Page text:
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Secretary Norman Mineta On His New Film And Engaging Youth In Politics

Still Image from "Norman Mineta And His Legacy: An American Story"
Mineta Legacy Project
With a new film out about his upbringing and work, Mineta says he hopes others volunteer to serve on boards and comissions, and ultimately represent their community.

Next Wednesday, February 19, is Day of Remembrance. It’s the 78th anniversary of when President Franklin Roosevelt signed Executive Order 9066, which sent West Coast Japanese Americans to concentrationcamps. A note on terminology: These were not Nazi death camps in Europe, but they were spaces that Japanese Americans were forced to live in. 

Norman Mineta, a San Jose native, lived in one of those camps as a boy. He would go on to serve in the cabinets of both Presidents Bill Clinton and George W. Bush. He says living in a concentration camp shaped his work as an elected official, for which he ultimately earned the Presidential Medal of Freedom.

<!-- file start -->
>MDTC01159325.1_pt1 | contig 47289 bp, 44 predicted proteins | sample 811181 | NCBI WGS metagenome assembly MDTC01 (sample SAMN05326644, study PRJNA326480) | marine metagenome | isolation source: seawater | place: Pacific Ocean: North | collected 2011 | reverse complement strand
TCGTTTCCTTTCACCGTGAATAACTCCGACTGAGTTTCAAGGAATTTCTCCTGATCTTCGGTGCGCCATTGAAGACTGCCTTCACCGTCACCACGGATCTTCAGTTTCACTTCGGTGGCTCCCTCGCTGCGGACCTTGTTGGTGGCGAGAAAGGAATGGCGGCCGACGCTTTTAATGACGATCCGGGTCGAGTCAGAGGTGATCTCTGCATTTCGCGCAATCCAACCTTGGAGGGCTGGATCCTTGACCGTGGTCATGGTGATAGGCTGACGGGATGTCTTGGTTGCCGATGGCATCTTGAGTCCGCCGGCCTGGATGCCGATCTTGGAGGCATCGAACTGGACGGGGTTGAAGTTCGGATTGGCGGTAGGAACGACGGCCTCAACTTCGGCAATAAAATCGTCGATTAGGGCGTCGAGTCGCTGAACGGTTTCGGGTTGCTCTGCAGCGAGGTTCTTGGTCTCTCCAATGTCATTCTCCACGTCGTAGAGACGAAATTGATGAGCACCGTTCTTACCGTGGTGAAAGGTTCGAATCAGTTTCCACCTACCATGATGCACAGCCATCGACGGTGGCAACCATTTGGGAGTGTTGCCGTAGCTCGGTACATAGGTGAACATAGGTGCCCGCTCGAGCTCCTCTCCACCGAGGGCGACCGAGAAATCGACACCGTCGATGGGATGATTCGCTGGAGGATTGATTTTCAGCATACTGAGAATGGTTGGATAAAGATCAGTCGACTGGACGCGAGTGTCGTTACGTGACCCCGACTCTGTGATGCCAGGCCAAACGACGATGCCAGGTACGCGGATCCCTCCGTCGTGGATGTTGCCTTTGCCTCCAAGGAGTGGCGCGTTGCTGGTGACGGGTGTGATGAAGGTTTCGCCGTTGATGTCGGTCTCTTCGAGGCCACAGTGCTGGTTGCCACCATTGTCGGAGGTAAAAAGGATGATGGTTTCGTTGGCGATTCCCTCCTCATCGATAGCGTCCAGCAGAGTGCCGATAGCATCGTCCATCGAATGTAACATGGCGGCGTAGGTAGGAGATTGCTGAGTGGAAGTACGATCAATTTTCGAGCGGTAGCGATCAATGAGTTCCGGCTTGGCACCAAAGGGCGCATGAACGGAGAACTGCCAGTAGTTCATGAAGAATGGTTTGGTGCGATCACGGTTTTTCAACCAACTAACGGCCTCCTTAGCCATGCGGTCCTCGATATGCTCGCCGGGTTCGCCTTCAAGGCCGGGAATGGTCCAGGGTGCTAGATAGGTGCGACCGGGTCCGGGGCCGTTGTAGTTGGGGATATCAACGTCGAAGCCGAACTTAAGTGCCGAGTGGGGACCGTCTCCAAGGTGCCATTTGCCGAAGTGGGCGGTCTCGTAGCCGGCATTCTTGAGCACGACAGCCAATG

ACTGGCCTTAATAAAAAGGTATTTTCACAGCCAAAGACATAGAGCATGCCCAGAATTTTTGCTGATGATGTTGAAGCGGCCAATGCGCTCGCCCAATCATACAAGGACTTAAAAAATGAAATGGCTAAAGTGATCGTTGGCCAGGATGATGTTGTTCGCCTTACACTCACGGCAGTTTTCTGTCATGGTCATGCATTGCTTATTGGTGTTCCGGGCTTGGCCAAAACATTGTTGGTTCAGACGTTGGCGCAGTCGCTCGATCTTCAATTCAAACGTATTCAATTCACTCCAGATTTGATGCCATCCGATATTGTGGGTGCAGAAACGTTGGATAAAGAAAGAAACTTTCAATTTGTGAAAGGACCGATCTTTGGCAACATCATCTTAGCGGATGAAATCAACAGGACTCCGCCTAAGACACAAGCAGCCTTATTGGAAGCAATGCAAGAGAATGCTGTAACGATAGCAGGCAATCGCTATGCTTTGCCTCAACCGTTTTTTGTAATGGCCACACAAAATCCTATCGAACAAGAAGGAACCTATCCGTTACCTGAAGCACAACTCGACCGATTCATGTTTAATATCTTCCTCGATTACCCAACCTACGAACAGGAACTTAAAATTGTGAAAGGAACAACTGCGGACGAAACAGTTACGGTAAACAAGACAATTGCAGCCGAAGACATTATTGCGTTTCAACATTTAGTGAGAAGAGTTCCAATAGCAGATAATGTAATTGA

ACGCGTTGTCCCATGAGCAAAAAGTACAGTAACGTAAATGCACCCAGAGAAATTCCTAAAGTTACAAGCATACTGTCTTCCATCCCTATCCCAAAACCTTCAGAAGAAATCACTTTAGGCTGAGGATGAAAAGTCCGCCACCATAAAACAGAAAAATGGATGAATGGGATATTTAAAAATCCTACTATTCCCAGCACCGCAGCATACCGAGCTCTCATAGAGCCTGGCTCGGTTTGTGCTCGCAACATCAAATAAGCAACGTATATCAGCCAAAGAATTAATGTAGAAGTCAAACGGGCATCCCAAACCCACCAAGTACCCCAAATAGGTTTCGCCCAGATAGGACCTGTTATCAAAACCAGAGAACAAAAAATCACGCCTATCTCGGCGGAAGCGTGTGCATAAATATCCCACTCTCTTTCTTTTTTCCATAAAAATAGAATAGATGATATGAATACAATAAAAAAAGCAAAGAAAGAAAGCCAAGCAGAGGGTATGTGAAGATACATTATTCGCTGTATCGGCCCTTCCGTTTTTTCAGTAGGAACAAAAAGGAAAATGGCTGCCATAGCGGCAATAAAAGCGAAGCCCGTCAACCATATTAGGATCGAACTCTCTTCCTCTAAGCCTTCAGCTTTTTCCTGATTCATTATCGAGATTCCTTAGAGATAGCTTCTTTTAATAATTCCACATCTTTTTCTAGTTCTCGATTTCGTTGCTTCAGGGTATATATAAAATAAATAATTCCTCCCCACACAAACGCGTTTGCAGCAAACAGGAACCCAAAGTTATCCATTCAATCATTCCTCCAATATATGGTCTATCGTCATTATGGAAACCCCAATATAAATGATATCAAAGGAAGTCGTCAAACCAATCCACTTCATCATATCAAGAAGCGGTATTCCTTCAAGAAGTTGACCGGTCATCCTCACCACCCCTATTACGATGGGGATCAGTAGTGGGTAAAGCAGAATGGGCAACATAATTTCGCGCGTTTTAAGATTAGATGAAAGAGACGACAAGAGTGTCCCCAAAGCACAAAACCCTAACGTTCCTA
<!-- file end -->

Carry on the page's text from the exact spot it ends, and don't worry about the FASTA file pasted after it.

Mineta is also the subject of a new documentary film, “Norman Mineta and his Legacy: An American Story.” The film is screening at Fresno City College next week, and Secretary Mineta spoke to Valley Public Radio ahead of the event.


Listen to the interview above to hear Mineta speak about poltical partisanship, engaging youth, and his role in the redress movement.

Valley Public Radio is a media sponsor of the film screening event.

Laura Tsutsui was a reporter and producer for Valley Public Radio. She joined the station in 2017 as a news intern, and later worked as a production assistant and weekend host. Laura covered local issues ranging from politics to housing, and produced the weekly news program Valley Edition. She left the station in November 2020.